What to do With a Tree-full of Cherries?

I have shared the delights of Cherry Clafoutis and passed on a Cherry Jam Recipe.  I am planning on making some Cherry Vodka/Schnapps (always  a wonderful treat) and bottling some cherries.  None of this will make a significant dent in the volume of ripe cherries burdening one particularly good old cherry tree at the bottom of our land.

Last year storms ruined the cherry harvest, all the fruits split and rotted on the trees which was very distressing.  I do not want to waste this years bounty.  Cherries are big business in these parts, our village is famous for them and even hold an annual Cherry Festival (which was sadly lacking in local produce last year)

I need help.  Any ideas for cheap things to do with cherries?  There is only so much cherry jam we’re likely to consume and I’m at a bit of a loss.  I was thinking about drying some, but have never actually tasted dried cherries.  Does anyone out there is cyberland know if they’re any good?

Please remember we have a tiny freezer so an icy preservation is not really an option for our tree-full of cherries.

All ideas will be very welcome!  I’ve shared, now its your turn.  What do I do with all these cherries before the ants eat them?

For a more self sufficient future

6 Responses to “What to do With a Tree-full of Cherries?”

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  1. Bob says:

    When I was a kid living with my grandparents behind the iron curtain, I saw that they managed their produce supplies by making conserves. They would make jams, kompot, wine and the like. Cherries are good in any form, as main or minor ingredients.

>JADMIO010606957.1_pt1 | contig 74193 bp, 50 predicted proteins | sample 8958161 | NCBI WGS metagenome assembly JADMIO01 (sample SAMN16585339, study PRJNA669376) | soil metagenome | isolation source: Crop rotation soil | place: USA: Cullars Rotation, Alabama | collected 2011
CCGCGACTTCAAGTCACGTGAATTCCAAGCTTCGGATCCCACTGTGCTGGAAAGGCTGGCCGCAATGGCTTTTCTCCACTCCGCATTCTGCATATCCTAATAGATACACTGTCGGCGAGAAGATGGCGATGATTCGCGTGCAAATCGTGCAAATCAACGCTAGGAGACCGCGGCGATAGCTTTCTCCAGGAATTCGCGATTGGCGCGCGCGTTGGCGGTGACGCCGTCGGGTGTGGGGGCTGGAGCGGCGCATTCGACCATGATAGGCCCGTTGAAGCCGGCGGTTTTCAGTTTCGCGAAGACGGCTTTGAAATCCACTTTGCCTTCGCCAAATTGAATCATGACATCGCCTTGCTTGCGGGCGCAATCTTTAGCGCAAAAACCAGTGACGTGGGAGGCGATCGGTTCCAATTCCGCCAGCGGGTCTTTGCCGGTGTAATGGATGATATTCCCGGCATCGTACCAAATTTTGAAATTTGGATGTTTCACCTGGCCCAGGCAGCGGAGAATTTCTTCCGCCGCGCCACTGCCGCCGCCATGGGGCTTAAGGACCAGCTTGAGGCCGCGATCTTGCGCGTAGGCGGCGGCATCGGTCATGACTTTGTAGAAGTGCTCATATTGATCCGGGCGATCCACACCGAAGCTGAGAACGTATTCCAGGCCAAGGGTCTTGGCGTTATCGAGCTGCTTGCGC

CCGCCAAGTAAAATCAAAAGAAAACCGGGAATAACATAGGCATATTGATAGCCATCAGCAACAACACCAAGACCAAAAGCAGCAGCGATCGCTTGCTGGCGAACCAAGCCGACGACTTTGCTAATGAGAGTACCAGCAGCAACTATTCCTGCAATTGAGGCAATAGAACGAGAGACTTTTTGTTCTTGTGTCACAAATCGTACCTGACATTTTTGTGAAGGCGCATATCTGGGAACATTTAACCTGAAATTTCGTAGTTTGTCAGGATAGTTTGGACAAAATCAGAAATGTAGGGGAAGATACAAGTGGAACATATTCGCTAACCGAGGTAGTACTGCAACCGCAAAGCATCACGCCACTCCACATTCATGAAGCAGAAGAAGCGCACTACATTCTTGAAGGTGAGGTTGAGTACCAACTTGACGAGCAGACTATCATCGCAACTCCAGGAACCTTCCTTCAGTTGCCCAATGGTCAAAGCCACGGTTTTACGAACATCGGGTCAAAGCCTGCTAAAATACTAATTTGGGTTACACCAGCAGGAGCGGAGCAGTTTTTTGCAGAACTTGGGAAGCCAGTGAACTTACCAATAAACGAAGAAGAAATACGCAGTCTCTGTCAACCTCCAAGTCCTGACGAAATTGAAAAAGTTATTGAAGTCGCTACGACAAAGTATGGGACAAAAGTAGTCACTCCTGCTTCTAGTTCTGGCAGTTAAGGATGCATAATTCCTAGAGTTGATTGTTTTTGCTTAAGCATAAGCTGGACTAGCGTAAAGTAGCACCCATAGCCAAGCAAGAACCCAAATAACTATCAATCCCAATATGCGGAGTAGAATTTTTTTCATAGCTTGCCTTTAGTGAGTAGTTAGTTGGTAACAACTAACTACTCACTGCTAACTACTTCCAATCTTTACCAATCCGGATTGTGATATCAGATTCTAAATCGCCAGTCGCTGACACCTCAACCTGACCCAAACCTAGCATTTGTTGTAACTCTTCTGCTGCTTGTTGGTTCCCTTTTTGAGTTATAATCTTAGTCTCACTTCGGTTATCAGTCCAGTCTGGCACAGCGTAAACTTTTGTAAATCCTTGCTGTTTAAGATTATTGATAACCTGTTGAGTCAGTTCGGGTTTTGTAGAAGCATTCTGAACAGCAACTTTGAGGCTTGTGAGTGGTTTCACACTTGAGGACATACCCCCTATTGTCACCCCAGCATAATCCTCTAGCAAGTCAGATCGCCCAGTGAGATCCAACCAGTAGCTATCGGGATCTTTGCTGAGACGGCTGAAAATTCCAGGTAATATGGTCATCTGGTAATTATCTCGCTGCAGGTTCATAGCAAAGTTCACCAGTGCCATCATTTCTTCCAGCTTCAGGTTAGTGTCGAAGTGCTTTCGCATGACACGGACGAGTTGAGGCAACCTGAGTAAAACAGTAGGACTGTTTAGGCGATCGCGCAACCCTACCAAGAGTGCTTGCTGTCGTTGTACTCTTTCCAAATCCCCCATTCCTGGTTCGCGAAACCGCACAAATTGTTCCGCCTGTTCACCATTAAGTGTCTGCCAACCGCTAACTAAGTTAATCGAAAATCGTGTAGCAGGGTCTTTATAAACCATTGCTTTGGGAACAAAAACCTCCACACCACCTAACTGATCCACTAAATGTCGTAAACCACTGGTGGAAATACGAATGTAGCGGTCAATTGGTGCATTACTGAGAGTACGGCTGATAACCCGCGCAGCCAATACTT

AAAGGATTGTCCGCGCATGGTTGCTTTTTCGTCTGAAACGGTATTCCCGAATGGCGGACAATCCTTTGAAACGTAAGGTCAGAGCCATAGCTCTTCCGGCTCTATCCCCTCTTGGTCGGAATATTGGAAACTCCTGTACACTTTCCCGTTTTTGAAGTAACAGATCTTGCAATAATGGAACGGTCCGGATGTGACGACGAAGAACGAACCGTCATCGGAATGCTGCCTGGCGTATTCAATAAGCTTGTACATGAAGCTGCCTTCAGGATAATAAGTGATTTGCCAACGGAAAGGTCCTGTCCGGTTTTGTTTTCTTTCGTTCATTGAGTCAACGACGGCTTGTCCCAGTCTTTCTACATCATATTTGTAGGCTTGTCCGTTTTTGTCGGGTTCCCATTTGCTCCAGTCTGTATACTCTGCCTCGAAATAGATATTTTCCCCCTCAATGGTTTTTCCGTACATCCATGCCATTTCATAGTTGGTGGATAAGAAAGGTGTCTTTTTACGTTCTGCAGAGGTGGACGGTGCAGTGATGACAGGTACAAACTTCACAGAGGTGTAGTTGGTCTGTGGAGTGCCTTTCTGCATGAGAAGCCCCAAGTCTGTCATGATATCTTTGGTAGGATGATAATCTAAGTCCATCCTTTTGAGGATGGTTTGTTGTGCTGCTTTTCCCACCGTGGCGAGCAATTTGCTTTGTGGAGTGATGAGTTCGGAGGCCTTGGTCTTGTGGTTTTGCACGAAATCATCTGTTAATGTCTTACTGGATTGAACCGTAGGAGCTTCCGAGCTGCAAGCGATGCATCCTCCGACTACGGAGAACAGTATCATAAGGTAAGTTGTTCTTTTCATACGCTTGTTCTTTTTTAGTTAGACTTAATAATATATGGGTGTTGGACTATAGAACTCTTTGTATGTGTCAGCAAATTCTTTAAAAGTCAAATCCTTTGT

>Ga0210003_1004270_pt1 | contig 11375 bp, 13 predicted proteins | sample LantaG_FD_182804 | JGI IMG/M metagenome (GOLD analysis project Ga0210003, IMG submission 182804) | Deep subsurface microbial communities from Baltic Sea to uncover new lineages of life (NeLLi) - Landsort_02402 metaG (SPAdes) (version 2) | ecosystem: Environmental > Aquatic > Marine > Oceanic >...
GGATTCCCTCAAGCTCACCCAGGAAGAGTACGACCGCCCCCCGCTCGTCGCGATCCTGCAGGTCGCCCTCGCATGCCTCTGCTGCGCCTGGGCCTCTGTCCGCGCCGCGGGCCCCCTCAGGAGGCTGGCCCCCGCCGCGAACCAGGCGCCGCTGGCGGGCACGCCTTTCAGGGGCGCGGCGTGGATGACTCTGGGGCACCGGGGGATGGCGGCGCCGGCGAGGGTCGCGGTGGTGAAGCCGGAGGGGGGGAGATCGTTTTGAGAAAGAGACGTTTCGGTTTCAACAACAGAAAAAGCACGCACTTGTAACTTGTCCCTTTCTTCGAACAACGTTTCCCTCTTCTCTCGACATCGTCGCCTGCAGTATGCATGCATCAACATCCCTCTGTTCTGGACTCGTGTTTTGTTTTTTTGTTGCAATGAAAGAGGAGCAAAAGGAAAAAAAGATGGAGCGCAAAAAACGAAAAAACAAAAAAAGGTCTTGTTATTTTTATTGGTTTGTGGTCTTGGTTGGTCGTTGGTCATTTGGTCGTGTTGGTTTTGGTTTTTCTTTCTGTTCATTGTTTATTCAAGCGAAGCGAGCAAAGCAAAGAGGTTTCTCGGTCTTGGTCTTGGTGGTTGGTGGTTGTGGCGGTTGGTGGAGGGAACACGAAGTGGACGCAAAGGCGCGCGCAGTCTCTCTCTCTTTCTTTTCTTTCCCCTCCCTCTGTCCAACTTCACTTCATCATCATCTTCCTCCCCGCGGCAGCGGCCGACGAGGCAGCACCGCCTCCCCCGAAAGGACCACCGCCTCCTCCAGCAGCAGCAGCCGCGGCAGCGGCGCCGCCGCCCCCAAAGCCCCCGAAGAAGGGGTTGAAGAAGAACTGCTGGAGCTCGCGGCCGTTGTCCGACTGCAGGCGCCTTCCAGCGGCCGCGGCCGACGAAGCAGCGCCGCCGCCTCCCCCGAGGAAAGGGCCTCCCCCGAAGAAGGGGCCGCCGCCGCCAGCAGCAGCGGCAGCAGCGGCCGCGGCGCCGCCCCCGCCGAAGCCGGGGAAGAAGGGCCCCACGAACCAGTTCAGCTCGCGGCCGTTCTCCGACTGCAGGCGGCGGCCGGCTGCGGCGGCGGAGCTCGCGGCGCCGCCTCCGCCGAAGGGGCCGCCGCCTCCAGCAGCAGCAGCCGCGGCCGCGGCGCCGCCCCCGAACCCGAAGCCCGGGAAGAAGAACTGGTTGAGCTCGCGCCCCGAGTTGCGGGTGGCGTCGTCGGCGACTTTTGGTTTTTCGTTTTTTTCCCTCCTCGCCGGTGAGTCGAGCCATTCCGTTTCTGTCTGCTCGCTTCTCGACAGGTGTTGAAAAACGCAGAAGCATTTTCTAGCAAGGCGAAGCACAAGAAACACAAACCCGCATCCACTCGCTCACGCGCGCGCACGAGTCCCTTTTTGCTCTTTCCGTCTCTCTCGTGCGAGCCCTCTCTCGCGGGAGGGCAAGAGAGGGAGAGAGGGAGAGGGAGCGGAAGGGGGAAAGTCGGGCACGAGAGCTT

2. Sarah says:

    Dried cherries turn out nicely, good for baking, cereal, or nibbling out of hand. I use all the less-than-perfect cherries for this purpose, and dry them in a store-bought food dehydrator (which we use for tomatoes, smoked jalapenos, and other garden leftovers.) You should be able to do it by solar power, if you can avoid ant or other bug problems. Pit and/or cut them in half first, and if they get too dried out, re-hydrate briefly in hot water or juice before cooking with them.

    We have also tried making cordials with them, but I have yet to find a good combination that doesn’t taste like cough syrup. I’m trying a new version this year, and will let you know the recipe if it works!

  3. Sarah says:

    Also, cherry juice is nice to cook with. Just mash and strain it like you were going to make jelly, make sure it has enough lemon and sugar, jar it and process in a hot water bath. It’s great in the winter for cooking with dark meats, either in the marinade or sauce.

  4. Sarah, thanks for all the great tips. I shall tell Mrs. Dirty Boots. She is not feeling too well at the moment.

    Guess why? Cherry overload. She can’t pass a tree without stuffing her face!

    Ummm, I mean in a very lady like manner nibbling delicately on a single cherry.

    Even the Dogs have now started jumping up at the trees to get some cherries!

  5. Jaki says:

    Cherry vodka is good too as it last 12 months or so and only needs a cool dark cupboard to be kept it

  6. randi says:

    “Share” if your not able to use em all. Honorable